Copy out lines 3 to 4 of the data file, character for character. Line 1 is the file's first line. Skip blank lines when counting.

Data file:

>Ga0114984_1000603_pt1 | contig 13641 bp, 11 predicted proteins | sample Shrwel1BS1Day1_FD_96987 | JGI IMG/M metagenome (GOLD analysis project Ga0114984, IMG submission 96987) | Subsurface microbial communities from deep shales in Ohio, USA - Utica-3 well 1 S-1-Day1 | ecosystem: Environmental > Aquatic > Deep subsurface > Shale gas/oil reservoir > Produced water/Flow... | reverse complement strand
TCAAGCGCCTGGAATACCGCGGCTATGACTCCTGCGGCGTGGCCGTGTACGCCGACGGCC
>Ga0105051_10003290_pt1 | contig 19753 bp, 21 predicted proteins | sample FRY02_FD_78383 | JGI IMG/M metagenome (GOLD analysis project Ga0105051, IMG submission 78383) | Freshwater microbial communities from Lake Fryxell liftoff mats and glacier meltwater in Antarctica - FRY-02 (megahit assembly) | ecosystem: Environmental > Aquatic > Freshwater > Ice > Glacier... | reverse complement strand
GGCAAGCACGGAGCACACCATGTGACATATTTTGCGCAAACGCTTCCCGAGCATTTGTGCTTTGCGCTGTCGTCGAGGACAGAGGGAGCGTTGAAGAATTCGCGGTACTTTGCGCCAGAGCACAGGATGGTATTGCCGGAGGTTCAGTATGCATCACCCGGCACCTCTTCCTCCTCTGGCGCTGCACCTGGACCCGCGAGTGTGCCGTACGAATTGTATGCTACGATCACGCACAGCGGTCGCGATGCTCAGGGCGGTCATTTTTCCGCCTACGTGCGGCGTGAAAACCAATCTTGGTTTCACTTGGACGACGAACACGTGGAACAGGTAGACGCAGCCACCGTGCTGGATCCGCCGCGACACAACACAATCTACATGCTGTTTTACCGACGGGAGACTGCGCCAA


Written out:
>Ga0105051_10003290_pt1 | contig 19753 bp, 21 predicted proteins | sample FRY02_FD_78383 | JGI IMG/M metagenome (GOLD analysis project Ga0105051, IMG submission 78383) | Freshwater microbial communities from Lake Fryxell liftoff mats and glacier meltwater in Antarctica - FRY-02 (megahit assembly) | ecosystem: Environmental > Aquatic > Freshwater > Ice > Glacier... | reverse complement strand
GGCAAGCACGGAGCACACCATGTGACATATTTTGCGCAAACGCTTCCCGAGCATTTGTGCTTTGCGCTGTCGTCGAGGACAGAGGGAGCGTTGAAGAATTCGCGGTACTTTGCGCCAGAGCACAGGATGGTATTGCCGGAGGTTCAGTATGCATCACCCGGCACCTCTTCCTCCTCTGGCGCTGCACCTGGACCCGCGAGTGTGCCGTACGAATTGTATGCTACGATCACGCACAGCGGTCGCGATGCTCAGGGCGGTCATTTTTCCGCCTACGTGCGGCGTGAAAACCAATCTTGGTTTCACTTGGACGACGAACACGTGGAACAGGTAGACGCAGCCACCGTGCTGGATCCGCCGCGACACAACACAATCTACATGCTGTTTTACCGACGGGAGACTGCGCCAA